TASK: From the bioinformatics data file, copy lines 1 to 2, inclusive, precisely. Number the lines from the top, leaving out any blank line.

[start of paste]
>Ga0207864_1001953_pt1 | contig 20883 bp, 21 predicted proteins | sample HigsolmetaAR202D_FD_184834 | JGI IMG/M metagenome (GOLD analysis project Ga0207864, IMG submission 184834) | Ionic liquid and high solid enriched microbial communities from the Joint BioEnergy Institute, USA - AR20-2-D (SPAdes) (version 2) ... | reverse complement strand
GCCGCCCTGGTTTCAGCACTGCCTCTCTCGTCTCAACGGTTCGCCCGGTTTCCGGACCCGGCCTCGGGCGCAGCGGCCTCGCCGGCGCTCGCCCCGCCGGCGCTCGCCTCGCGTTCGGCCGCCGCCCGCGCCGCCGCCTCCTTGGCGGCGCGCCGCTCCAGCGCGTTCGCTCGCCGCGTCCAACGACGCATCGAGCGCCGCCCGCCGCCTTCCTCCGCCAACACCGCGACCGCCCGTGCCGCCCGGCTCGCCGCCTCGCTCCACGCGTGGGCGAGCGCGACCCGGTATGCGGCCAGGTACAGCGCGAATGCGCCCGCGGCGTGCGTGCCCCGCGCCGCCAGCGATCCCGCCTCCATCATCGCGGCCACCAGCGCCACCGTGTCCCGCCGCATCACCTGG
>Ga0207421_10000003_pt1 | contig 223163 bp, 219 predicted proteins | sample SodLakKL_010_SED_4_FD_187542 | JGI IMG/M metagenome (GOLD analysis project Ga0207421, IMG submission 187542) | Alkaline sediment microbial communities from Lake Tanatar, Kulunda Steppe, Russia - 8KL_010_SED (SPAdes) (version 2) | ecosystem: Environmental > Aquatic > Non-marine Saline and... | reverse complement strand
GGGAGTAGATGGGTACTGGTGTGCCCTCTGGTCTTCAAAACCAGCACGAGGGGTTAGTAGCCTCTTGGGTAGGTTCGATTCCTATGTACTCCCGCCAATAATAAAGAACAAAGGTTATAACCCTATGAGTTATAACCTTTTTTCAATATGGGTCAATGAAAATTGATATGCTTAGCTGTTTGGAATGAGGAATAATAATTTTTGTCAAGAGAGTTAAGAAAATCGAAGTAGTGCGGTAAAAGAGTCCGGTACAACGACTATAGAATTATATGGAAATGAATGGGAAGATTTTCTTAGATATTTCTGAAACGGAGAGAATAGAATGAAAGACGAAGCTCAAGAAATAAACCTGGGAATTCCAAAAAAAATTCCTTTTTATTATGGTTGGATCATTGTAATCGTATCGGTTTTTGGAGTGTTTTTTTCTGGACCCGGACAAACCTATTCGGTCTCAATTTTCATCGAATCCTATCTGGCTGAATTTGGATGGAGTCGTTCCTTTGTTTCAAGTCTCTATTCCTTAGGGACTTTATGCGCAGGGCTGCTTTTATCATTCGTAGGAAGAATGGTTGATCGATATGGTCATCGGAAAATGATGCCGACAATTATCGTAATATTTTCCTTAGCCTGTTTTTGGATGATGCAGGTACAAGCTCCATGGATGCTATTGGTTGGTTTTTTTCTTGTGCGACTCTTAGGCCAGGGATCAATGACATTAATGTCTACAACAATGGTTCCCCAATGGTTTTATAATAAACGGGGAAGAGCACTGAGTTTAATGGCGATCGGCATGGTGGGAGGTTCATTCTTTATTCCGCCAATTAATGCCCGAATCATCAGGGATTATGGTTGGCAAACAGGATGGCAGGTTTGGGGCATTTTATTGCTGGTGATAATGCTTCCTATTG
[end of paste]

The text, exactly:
>Ga0207864_1001953_pt1 | contig 20883 bp, 21 predicted proteins | sample HigsolmetaAR202D_FD_184834 | JGI IMG/M metagenome (GOLD analysis project Ga0207864, IMG submission 184834) | Ionic liquid and high solid enriched microbial communities from the Joint BioEnergy Institute, USA - AR20-2-D (SPAdes) (version 2) ... | reverse complement strand
GCCGCCCTGGTTTCAGCACTGCCTCTCTCGTCTCAACGGTTCGCCCGGTTTCCGGACCCGGCCTCGGGCGCAGCGGCCTCGCCGGCGCTCGCCCCGCCGGCGCTCGCCTCGCGTTCGGCCGCCGCCCGCGCCGCCGCCTCCTTGGCGGCGCGCCGCTCCAGCGCGTTCGCTCGCCGCGTCCAACGACGCATCGAGCGCCGCCCGCCGCCTTCCTCCGCCAACACCGCGACCGCCCGTGCCGCCCGGCTCGCCGCCTCGCTCCACGCGTGGGCGAGCGCGACCCGGTATGCGGCCAGGTACAGCGCGAATGCGCCCGCGGCGTGCGTGCCCCGCGCCGCCAGCGATCCCGCCTCCATCATCGCGGCCACCAGCGCCACCGTGTCCCGCCGCATCACCTGG